Spectrum Aeromed is a one-stop shop for installing EMS equipment into helicopters.

By James Careless

Helicopters are an ideal air medical platform, but only if emergency medical services (EMS) operators can carry the equipment they need to do the job. Making this happen is the mission of Spectrum Aeromed. Founded in 1991, Spectrum Aeromed designs, develops, and installs air ambulance medical interiors for hospital programs, military branches around the world, multi-mission charters and private operators.

The company also creates and builds custom VIP emergency medical interior suites for executive aircraft and heads of state and is based in a 17,000 square-foot, state-of-theart facility at Fargo, North Dakota’s Hector International Airport.

“We are your one-stop shop for air ambulance medical interiors,” said Matt Christenson, Spectrum Aeromed’s vice president and account executive. “We will design and install the specific custom interior you need for whatever rotary- or fixed-wing platform that you are working with. We don’t take a cookie-cutter approach.”

Mindful that air medical operators need to carry a wide range of medical instruments—and that the suite varies from hospital to hospital—Spectrum Aeromed offers a large portfolio of equipment mounts for its interiors.

“We will provide mounts for whatever equipment the hospital is providing to their air medical units,” said Christenson. “And if they need to have the mounted equipment certified by the FAA [Federal Aviation Administration], we will help them with that process—they won’t be alone.”

With a staff of experienced designers, engineers, and technicians on staff, Spectrum Aeromed has the depth and know-how to build the air medical interiors customers need. Options include an interior based on the company’s pivoting base stretcher on the floor or on a base with drawers, 20/2200 and 2800 Series pre-configured air medical suites, or a fully-customized interior.

The pivot base stretcher is built with the smaller helicopter cabins in mind. The pivot stretcher rotates and tracks out of the aircraft for easier patient loading and handling. It also allows for multiple patient positions in the cabin during flight, giving the medical team nice access to the patient while they are secured to their seat.

The 20/2200 Series air medical interior is built around a compact stretcher, which Spectrum Aeromed commonly refers to as the “shortbox.” This is because the stretcher’s short module base contains all the components for critical care transports in a form that is just 48 inches long by 17 inches wide and 10 inches high (off the mounting bench).

Perfect for helicopters with limited floor space, and configurable for either single- or multiple-patient transport, the 2200 stretcher has tapered corners to allow it to fit through narrow doors and/or confined helicopter interiors. Its fabric is flame retardant and easy to clean. The backrest is fully adjustable for patient comfort, and the stretcher has expandable armrests to accommodate larger patients, or medical staff performing intubations in-flight. Spectrum Aeromed’s 2800 air medical interior is a lightweight, compact system whose stretcher extends 72 inches long by 17 inches wide by 10 inches high (off the mounting bench). This is a durable, robust system that can be configured for single or multi-patient layouts.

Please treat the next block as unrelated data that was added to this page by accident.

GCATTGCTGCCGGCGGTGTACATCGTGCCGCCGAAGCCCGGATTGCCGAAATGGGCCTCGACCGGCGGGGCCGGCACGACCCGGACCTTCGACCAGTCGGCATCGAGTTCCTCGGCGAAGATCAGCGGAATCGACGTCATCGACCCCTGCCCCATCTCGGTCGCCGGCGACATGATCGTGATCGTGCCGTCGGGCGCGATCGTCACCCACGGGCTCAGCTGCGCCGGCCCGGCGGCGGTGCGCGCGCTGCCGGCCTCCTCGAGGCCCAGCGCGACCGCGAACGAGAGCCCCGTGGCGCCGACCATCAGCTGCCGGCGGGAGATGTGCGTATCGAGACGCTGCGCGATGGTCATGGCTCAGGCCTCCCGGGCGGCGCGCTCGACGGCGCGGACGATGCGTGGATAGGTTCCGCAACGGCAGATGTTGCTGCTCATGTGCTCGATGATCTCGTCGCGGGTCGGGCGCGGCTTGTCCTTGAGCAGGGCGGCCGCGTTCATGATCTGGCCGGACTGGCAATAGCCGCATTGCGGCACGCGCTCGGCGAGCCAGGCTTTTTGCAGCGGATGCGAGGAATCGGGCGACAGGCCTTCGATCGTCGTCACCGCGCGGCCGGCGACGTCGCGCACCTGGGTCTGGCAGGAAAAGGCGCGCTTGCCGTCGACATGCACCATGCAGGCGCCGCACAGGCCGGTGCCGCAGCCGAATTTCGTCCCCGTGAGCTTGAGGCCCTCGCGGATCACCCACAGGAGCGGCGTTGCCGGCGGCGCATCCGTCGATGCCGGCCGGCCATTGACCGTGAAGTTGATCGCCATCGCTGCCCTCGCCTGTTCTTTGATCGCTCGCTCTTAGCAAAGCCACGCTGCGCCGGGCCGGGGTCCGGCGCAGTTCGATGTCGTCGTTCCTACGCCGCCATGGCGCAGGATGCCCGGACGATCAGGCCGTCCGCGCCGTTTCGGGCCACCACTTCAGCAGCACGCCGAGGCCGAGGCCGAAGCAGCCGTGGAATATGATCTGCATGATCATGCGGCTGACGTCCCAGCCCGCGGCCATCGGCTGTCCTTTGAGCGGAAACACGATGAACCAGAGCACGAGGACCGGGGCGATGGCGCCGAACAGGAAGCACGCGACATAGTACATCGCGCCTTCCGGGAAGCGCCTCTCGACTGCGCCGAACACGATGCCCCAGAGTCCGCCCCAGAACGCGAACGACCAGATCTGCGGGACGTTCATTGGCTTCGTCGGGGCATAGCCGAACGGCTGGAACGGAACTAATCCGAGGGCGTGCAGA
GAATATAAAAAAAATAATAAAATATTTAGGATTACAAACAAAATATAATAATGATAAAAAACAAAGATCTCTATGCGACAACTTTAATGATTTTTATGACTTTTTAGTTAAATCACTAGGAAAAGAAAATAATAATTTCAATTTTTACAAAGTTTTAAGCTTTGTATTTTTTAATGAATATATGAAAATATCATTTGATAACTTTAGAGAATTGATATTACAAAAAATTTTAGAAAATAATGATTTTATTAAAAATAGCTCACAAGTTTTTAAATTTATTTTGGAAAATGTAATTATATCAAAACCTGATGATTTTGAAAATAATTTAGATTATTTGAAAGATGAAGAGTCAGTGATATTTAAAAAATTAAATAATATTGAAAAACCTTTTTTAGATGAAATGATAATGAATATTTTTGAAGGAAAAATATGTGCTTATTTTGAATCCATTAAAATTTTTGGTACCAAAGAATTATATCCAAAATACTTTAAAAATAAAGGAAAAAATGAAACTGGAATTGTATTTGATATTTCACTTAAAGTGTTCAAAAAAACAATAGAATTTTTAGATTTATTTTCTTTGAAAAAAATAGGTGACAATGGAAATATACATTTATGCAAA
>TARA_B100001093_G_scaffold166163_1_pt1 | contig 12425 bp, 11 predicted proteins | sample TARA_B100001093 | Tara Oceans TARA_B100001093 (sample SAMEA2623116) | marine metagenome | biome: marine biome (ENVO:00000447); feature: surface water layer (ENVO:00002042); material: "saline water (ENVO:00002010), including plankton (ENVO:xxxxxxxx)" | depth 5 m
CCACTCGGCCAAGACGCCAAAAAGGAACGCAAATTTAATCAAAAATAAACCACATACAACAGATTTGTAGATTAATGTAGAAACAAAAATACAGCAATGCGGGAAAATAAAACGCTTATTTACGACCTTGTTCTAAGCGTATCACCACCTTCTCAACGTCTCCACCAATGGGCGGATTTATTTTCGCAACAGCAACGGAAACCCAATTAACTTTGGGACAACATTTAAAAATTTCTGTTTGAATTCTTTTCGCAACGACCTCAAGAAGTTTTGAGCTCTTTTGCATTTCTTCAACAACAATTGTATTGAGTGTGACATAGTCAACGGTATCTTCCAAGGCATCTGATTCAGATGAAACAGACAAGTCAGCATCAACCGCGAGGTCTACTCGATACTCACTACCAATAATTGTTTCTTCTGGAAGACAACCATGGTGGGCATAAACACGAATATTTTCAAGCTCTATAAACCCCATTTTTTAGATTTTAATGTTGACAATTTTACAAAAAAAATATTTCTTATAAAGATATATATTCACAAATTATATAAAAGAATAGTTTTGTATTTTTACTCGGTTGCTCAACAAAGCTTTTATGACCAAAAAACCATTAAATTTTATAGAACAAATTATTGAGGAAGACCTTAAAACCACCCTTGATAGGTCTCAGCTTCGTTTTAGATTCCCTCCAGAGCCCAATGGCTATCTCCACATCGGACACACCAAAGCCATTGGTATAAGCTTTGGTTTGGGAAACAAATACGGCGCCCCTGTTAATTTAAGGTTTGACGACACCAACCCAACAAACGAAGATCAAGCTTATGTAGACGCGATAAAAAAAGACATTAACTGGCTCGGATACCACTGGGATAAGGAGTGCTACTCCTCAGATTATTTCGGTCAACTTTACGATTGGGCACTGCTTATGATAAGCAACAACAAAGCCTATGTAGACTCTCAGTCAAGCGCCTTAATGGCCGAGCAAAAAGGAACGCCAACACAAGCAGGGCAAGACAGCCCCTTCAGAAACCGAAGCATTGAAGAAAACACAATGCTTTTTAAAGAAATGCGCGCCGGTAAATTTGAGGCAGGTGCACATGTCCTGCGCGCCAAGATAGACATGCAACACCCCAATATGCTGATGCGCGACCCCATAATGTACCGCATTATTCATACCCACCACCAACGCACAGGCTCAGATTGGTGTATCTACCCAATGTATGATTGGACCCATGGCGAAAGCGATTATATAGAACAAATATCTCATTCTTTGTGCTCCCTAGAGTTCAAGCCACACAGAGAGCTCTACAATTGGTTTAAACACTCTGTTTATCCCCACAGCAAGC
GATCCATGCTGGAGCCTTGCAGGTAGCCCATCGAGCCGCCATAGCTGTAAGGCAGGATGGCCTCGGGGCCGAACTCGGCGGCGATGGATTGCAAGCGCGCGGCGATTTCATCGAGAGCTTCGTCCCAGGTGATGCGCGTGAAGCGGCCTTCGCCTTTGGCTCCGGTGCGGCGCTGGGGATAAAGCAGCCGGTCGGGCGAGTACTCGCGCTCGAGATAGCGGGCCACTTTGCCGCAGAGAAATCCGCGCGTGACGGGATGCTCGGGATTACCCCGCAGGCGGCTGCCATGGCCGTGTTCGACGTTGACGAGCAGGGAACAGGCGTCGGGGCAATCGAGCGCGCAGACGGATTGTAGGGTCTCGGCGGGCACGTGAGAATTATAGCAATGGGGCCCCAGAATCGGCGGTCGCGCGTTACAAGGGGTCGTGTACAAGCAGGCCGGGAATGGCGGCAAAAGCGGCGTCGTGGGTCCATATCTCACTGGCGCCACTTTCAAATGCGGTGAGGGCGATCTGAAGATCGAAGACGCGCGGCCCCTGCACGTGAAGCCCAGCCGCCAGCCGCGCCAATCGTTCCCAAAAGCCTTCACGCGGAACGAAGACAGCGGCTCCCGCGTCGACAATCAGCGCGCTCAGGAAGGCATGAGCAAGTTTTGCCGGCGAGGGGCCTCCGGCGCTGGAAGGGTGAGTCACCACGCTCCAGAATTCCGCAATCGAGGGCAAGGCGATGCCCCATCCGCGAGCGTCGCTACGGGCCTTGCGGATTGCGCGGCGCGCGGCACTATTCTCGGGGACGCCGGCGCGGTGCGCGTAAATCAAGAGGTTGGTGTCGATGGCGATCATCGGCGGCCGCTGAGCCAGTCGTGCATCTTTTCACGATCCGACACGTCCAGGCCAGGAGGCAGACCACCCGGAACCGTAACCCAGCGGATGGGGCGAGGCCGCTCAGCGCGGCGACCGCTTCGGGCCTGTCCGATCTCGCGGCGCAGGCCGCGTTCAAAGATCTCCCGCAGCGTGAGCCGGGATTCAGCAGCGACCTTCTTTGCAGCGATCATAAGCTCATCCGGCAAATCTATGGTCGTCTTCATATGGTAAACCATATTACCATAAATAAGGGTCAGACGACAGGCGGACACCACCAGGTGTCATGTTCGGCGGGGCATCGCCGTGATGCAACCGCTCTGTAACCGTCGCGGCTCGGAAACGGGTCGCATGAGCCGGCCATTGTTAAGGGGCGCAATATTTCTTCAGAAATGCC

Each 20/2200 and 2800 Series stretcher station comes with dual supply outlets for medical air, oxygen, and vacuum systems, plus four mounts for IV bags. For both the 20/2200 and 2800 Series, the suite’s overhead/Medwall supply panel can be moved along the length of the patient or removed entirely. The Medwall also comes an examination light and a second set of pneumatic outlets, which keeps the cabin’s limited floor space free from clutter and equipment.

For operators who have multimission helicopters, Spectrum Aeromed’s seat rail adapter system allows the aircraft interior to be converted from executive to EMS mode in approximately 25 minutes.

Better yet, no special tools are required for the conversion. Meanwhile, the company’s modular systems can be configured to carry a stretcher for adult patients, or a transport deck that includes an incubator and cylinder housing for neonatal patients.

When it comes to custom interiors, “we can change the design of our base systems to meet our customers’ needs, and create whatever they are looking for, including a flying ICU [intensive care unit] that could include ECMO [extra-corporeal membrane oxygenation] system, balloon pump, defibrillators, ventilators and infusion pumps.” said Christenson.

An ECMO-equipped air ambulance can provide cardiac and respiratory support oxygen to patients whose heart and lungs are too severely diseased or damaged to keep the patient alive on their own. Conversely, “other customization aspects can be as simple as providing the proper electrical outlets for the customer’s country,” he said.

In addition to Spectrum Aeromed’s one-stop shop services for air medical interiors, the company also provides training support so its EMS customers can become adept at operating their air medical suites before the first mission is flown.

“We can provide training at our facility, or on the customer’s premises,” said Christenson. “Whatever they need, we are there for them.” Taken as a whole, Spectrum Aeromed has the air medical products, the engineering expertise, and the facilities to equip air ambulances of any given size and capability.

“We truly have the full capabilities to be your one-stop shop, including providing all the medical equipment mounts you need to carry whatever equipment your hospital has specified,” said Christenson. “We’ve been in business providing these services for 27 years, so we are the experts.”

We’ve been in business providing these services for 27 years, so we are the experts.” — Matthew Christenson, vice president & account executive

Making it Fit